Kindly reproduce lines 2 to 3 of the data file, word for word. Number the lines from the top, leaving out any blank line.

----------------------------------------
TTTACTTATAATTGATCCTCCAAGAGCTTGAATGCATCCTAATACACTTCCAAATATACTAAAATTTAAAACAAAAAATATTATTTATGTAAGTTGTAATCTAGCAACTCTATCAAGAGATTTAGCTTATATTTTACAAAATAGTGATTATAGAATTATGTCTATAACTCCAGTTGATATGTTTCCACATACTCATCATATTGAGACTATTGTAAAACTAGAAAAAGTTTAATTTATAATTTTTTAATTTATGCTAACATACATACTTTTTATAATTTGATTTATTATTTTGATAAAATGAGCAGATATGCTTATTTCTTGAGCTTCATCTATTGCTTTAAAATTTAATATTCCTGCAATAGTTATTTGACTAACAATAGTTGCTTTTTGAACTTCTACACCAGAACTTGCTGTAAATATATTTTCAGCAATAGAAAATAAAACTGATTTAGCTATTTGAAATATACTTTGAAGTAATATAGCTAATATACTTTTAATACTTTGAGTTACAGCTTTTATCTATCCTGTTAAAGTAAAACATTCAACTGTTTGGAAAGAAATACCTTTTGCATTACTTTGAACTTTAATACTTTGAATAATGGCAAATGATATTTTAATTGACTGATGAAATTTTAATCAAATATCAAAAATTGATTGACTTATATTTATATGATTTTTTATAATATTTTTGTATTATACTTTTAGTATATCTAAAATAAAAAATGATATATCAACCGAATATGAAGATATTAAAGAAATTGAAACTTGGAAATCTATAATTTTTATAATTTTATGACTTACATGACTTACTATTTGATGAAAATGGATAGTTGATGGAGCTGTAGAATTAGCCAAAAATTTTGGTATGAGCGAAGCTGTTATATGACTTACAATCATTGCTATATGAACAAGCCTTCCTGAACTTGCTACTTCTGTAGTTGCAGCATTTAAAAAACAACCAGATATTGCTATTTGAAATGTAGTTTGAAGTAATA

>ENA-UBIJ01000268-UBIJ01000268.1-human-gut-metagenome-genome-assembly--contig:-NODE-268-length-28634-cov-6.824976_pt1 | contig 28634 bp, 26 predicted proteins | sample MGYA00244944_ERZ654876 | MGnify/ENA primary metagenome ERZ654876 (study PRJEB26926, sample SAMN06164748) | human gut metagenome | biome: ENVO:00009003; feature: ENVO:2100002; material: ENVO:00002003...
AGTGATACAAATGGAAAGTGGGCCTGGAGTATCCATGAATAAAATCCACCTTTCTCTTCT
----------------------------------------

>ENA-UBIJ01000268-UBIJ01000268.1-human-gut-metagenome-genome-assembly--contig:-NODE-268-length-28634-cov-6.824976_pt1 | contig 28634 bp, 26 predicted proteins | sample MGYA00244944_ERZ654876 | MGnify/ENA primary metagenome ERZ654876 (study PRJEB26926, sample SAMN06164748) | human gut metagenome | biome: ENVO:00009003; feature: ENVO:2100002; material: ENVO:00002003...
AGTGATACAAATGGAAAGTGGGCCTGGAGTATCCATGAATAAAATCCACCTTTCTCTTCT